New details of MPs' expenses released today show that former prime minister Tony Blair claimed £116 to pay his TV licence, his successor Gordon Brown claimed £2,000 for cleaning and ex-deputy prime minister John Prescott £4,000 for food over a year.
The details were released by Speaker Michael Martin to the BBC after House of Commons authorities decided not to appeal the Information Commissioner's ruling that they were wrong to withhold them.
There is no suggestion that any of the claims were in breach of rules, but they shine another spotlight into the operation of the Westminster allowances system, which has come under increasing scrutiny in recent months.
Today's release is understood to contain a breakdown of how much was claimed by six prominent MPs in the financial year 2003/04 on a range of different items, including stationery, IT equipment, travel for the MP and spouse and groceries.
But it does not include the full details, including receipts and invoices, being demanded under a separate information request relating to 14 MPs, which the House of Commons Commission is appealing at the High Court on the grounds that it breaches members' privacy. The Commission argues that publishing the full documentation relating to allowance claims would inevitably mean MPs' home addresses becoming public knowledge.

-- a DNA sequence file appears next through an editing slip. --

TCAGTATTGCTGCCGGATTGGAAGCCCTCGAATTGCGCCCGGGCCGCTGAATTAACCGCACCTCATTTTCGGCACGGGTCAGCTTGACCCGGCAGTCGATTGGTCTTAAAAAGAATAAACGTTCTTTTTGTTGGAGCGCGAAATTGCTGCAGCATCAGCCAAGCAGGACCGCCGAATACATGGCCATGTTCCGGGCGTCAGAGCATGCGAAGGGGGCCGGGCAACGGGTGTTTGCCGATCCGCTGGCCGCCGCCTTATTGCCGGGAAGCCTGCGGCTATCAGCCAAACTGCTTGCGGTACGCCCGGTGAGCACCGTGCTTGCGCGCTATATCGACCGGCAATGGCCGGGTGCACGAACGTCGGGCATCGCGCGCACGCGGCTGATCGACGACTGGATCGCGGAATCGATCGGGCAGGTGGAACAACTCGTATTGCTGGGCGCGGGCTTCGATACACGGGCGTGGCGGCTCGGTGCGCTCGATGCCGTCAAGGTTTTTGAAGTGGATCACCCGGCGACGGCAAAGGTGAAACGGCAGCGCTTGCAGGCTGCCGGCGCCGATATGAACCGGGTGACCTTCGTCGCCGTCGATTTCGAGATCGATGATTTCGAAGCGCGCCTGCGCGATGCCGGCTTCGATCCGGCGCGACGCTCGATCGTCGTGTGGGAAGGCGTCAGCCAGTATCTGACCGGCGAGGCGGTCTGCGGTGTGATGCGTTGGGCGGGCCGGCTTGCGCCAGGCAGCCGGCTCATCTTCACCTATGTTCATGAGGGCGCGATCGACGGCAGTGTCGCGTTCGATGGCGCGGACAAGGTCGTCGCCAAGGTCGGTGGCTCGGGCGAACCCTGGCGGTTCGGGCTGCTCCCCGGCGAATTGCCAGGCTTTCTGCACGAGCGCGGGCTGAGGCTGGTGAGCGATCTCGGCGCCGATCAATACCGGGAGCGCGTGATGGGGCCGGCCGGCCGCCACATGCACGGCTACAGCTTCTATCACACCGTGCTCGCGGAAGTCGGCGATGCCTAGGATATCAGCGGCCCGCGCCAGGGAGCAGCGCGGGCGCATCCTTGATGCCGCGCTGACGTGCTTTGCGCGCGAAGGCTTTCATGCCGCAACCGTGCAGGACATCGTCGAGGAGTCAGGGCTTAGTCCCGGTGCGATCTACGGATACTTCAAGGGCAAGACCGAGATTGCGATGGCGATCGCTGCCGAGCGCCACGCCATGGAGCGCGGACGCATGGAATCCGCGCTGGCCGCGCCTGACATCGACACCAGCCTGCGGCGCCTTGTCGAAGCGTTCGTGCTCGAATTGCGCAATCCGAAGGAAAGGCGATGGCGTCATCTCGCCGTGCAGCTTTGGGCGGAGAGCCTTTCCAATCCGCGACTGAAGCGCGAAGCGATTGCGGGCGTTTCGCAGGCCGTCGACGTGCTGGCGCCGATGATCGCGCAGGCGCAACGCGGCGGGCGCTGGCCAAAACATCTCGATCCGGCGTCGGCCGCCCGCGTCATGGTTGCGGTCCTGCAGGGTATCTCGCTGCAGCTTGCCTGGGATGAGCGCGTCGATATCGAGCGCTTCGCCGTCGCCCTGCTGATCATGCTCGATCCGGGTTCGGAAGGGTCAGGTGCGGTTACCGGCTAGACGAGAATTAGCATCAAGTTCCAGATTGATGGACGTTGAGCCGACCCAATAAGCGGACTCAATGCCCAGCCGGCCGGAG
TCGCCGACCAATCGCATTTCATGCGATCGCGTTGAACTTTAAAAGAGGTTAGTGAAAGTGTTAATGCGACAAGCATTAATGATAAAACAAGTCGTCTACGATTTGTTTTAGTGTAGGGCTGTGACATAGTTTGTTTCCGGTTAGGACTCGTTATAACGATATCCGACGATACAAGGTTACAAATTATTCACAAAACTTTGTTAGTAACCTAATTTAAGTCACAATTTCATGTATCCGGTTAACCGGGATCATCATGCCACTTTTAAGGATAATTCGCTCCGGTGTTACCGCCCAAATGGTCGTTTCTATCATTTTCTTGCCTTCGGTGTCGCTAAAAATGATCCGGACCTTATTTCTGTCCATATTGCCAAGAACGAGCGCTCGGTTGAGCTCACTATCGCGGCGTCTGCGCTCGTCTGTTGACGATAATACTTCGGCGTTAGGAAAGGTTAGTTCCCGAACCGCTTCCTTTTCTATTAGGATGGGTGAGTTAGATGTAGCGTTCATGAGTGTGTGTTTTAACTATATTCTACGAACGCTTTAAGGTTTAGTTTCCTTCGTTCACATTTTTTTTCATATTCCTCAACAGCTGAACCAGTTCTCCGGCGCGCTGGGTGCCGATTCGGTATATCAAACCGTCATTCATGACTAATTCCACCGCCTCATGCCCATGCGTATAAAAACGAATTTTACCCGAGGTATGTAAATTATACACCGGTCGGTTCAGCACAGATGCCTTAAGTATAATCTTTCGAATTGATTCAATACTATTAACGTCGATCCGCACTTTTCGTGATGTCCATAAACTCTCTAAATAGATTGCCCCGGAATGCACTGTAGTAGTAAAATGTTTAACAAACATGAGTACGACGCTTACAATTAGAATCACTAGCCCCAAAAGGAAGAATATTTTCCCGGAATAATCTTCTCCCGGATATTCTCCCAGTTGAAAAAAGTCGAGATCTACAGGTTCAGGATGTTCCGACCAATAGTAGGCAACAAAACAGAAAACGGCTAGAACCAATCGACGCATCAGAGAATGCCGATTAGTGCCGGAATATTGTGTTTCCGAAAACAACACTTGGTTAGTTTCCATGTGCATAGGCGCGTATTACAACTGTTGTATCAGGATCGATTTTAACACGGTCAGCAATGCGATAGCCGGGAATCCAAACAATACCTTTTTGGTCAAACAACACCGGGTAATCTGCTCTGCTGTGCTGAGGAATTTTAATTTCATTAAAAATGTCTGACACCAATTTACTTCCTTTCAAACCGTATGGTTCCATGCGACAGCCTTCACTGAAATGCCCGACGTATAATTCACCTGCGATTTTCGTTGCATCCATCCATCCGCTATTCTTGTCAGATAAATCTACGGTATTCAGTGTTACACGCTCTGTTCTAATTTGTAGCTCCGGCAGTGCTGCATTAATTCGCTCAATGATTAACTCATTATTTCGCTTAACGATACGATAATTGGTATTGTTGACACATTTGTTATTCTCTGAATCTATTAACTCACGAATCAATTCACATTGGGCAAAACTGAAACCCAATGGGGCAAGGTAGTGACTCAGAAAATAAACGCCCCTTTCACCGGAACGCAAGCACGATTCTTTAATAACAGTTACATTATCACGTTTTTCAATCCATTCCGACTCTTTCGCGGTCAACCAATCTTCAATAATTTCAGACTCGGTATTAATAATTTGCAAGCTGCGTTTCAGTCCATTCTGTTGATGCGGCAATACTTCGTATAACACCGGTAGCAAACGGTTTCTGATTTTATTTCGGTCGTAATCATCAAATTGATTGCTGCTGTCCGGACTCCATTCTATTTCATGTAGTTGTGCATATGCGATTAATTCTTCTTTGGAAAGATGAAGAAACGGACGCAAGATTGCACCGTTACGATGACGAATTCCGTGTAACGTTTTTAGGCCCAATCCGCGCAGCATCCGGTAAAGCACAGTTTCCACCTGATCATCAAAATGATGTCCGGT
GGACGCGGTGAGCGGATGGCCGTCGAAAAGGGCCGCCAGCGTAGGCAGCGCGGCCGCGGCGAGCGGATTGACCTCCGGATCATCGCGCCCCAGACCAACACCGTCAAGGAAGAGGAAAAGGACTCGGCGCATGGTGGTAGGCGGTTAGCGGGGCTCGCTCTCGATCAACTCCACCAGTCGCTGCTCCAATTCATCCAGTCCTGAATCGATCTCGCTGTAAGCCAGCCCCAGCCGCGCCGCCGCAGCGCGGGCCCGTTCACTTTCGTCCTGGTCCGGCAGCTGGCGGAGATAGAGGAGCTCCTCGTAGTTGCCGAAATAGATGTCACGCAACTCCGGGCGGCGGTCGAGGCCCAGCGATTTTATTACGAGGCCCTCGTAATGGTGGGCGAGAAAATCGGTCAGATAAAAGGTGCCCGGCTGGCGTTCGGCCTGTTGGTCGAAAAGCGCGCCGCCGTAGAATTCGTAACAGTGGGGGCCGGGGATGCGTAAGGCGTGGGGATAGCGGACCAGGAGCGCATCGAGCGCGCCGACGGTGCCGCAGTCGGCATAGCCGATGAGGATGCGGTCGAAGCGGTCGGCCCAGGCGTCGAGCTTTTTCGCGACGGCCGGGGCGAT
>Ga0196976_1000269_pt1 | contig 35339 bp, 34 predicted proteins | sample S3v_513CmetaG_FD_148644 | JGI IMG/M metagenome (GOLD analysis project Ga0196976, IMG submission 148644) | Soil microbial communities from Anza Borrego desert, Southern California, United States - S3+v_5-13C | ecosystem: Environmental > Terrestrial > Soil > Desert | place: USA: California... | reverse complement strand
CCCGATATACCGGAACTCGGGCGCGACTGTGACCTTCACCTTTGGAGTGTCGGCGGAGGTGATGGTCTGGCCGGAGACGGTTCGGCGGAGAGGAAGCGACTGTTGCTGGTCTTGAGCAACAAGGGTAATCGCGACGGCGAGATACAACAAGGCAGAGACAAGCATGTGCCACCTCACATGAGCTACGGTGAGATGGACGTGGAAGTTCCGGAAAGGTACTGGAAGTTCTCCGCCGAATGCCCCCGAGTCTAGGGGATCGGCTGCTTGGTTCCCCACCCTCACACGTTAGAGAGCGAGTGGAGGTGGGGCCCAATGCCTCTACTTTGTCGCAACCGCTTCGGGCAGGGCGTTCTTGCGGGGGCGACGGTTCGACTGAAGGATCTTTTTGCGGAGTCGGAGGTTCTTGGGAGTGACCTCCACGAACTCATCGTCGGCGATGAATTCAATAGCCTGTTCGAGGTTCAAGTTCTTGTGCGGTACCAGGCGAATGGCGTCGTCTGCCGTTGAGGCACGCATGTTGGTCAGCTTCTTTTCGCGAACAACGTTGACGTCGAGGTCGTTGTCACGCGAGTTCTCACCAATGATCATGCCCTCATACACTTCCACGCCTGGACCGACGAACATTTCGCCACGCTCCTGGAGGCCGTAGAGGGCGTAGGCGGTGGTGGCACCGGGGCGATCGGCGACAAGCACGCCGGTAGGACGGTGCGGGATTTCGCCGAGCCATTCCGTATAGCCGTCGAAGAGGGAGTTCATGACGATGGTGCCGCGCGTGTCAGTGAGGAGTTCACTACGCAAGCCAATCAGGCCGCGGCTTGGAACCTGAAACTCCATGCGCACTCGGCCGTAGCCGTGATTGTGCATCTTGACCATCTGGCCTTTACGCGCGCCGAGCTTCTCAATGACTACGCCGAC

The Commission, which Mr Martin chairs, announced last night that it would not mount an appeal against Information Commissioner Richard Thomas's decision in January to uphold the BBC request, which was initially made before the last General Election, along with a separate request relating to a single MP made by a freedom of information campaigner.
Also on the list of MPs covered in today's release was former Liberal Democrat leader Charles Kennedy, who was revealed to have claimed £12,000 in mortgage interest costs for his second home in London.
Details of MPs' claims for the years 2004/05 to 2007/08, broken down by category, are due to be made public in the autumn. And in future the information will be released on a quarterly basis.
Today's release is likely to further prolong the agony felt at Westminster over expenses, initially sparked by a critical report into former Conservative MP Derek Conway's employment of his son at the taxpayer's expense.
Further embarrassment was caused by the publication of the so-called "John Lewis list" detailing amounts which MPs are allowed to claim for furnishing their taxpayer-funded second homes, based on the prices at the famous department store.Reuse content